Plans to build over 90 new homes on the edge of Soham have been refused after they were branded as “ill thought out”.

Developers were accused of trying to “cram” houses into the development site next to Soham Railway Station.

However, the developer refuted this claim and said they were being forced to defend old plans when they had made changes to address the concerns that had been raised.

The developer H P (Soham) Ltd had put forward the proposals to build 91 new homes on land off Mereside.

The development was proposed to include 63 houses, as well as 23 flats, with 12 of these homes due to be made available as affordable housing.

A new children’s play area was also proposed to be created within the development.

Previous plans to build 31 homes on the land were approved back in 2019.

Concerns about the latest application had been raised by planning officers at East Cambridgeshire District Council, who recommended that development should be refused.

Planning officers said the number of affordable homes proposed only made up 13 per cent of the total homes, which they said was a “significant shortfall” from what they expected in a new development.

They also said there would be an “under delivery” of open space for people to use and that what was proposed was “poor-quality open space”.

Planning officers added that there were also internal highways safety concerns, and argued the design failed to deliver a “beautiful and sustainable development”.

At a meeting of the district council’s planning committee on June 5, a representative of the developer highlighted to councillors that the application was first submitted back in 2020.

They said that in that time they had seen multiple case officers who they claimed had “sought to shape the development in their contradictory ways”.

They went on to say that the developer had submitted further changes to the proposed development, which they claimed would address many of the concerns raised, however, he said these had not been accepted by the district council.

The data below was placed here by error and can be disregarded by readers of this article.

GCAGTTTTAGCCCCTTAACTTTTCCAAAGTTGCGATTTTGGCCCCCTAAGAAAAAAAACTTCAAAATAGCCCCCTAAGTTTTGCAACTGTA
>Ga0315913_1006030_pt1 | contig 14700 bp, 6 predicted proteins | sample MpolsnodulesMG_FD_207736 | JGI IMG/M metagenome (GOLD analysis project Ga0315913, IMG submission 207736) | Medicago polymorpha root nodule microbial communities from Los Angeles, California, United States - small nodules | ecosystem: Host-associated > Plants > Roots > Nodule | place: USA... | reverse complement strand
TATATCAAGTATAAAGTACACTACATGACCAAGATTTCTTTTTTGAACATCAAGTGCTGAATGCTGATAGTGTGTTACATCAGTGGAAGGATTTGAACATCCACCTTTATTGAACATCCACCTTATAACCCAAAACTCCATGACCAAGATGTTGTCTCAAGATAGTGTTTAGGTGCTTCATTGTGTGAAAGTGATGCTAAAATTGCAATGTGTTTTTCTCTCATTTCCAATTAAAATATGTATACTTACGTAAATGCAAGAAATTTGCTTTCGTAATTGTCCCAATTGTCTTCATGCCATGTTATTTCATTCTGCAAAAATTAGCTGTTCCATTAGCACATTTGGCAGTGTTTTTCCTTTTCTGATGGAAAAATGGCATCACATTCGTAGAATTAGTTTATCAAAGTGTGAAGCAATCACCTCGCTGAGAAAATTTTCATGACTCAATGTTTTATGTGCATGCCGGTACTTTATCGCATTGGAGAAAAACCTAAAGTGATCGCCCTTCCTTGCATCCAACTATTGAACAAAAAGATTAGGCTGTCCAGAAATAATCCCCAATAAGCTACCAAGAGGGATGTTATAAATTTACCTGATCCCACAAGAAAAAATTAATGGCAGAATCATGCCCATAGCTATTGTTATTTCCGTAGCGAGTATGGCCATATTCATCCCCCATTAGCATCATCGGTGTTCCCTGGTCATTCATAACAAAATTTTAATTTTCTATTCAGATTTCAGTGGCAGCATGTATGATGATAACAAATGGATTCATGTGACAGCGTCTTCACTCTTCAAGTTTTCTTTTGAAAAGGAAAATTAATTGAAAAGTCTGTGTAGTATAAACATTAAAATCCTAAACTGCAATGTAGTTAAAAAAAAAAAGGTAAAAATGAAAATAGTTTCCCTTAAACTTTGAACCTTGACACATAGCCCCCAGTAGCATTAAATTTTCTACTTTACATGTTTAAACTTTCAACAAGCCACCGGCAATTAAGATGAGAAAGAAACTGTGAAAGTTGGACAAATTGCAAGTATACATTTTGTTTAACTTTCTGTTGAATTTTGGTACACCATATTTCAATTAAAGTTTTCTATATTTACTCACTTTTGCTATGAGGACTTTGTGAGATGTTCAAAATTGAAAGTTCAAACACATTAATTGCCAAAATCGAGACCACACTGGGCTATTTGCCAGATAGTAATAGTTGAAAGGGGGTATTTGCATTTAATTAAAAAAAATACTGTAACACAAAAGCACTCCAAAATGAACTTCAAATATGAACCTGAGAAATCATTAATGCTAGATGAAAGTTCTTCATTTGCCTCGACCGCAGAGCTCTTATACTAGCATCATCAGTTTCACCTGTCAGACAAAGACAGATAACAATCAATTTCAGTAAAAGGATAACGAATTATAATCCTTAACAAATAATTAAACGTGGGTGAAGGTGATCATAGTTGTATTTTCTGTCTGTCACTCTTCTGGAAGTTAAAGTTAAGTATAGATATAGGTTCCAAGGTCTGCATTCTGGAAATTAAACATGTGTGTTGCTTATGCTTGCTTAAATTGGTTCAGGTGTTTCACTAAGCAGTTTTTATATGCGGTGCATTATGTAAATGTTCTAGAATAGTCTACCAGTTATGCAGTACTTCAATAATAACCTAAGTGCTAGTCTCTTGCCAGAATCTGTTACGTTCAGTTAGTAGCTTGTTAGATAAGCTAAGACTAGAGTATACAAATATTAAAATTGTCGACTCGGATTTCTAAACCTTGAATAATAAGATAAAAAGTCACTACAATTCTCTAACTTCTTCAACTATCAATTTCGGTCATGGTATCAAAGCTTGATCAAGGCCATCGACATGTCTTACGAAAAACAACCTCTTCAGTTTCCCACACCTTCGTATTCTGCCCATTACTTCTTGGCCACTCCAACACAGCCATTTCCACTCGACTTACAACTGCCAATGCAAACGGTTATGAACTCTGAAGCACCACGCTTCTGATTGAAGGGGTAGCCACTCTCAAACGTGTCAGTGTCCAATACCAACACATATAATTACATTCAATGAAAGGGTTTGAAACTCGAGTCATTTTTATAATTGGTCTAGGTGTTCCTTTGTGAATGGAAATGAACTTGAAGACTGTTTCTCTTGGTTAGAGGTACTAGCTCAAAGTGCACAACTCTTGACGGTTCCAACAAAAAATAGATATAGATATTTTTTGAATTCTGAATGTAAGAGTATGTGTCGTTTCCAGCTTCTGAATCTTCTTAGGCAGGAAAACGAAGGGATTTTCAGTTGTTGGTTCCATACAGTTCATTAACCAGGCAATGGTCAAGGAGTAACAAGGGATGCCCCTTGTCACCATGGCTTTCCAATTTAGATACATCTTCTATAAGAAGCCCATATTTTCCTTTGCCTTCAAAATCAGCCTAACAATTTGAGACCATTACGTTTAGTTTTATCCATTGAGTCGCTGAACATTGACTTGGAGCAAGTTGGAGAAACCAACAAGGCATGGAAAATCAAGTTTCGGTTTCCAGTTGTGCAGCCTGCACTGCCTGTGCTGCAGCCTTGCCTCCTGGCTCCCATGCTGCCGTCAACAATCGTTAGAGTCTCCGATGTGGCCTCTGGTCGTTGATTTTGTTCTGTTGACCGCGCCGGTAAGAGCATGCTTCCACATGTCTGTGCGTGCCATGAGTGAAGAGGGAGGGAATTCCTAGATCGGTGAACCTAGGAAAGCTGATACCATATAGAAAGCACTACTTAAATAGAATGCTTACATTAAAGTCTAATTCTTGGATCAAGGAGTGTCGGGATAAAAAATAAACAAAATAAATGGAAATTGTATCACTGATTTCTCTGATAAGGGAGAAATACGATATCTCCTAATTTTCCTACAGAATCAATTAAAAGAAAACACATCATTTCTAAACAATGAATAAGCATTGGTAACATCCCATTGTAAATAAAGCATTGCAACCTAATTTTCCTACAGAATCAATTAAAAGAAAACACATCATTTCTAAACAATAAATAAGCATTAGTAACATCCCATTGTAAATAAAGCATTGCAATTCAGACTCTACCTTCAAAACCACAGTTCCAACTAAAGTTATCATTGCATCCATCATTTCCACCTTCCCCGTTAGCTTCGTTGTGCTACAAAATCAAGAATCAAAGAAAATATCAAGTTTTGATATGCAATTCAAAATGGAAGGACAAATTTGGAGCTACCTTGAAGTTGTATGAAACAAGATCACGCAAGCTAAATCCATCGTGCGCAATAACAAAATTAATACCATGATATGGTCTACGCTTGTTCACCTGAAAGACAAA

The representative added that the developer was now working on a new outline application, and asked for a decision on the present application to be deferred until they had submitted the new plans.

The landowner, Neil Pistol, claimed they were being “forced” by the district council to defend plans for a development they did not want to put forward, as they had made changes to “address all the concerns raised”.

Councillor Chika Akinwale questioned the developer on why there was a shortfall in the amount of affordable housing proposed.

Mr Pistol said the previously approved development included 13 per cent affordable housing, and explained that they had followed that precedent.

Councillor Julia Huffer said the land was allocated in the local plan for up to 90 homes, but argued that did not mean the developer had to build 90 homes.

She said they could build “60 high quality” homes, and be able to offer “decent affordable housing, open space, and decent roadways”.

Cllr Huffer accused the developer of thinking about ‘how many homes they can cram into one site’.

The representative of the developer said they did not feel they were trying to “cram as many homes in as possible”.

However, they said there is a “large housing need” in the area and said the land being located next to a train station made it “ideal for making most efficient use of it”.

Officers said the plans being presented were the last formally submitted scheme that had been consulted on, and said the district council did not technically have to keep accepting updates.

However, they admitted there had not been a “perfect relationship” between the planning department and the developer.

Councillor James Lay said he had never seen an application come before the committee before with “so many areas” of concern raised by planning officers.

Cllr Huffer said she had rarely seen a “more ill thought out” proposed development, adding that she did not think the proposals were sensitive to the area.

When a decision on the application was put to a vote the committee voted to refuse the plans.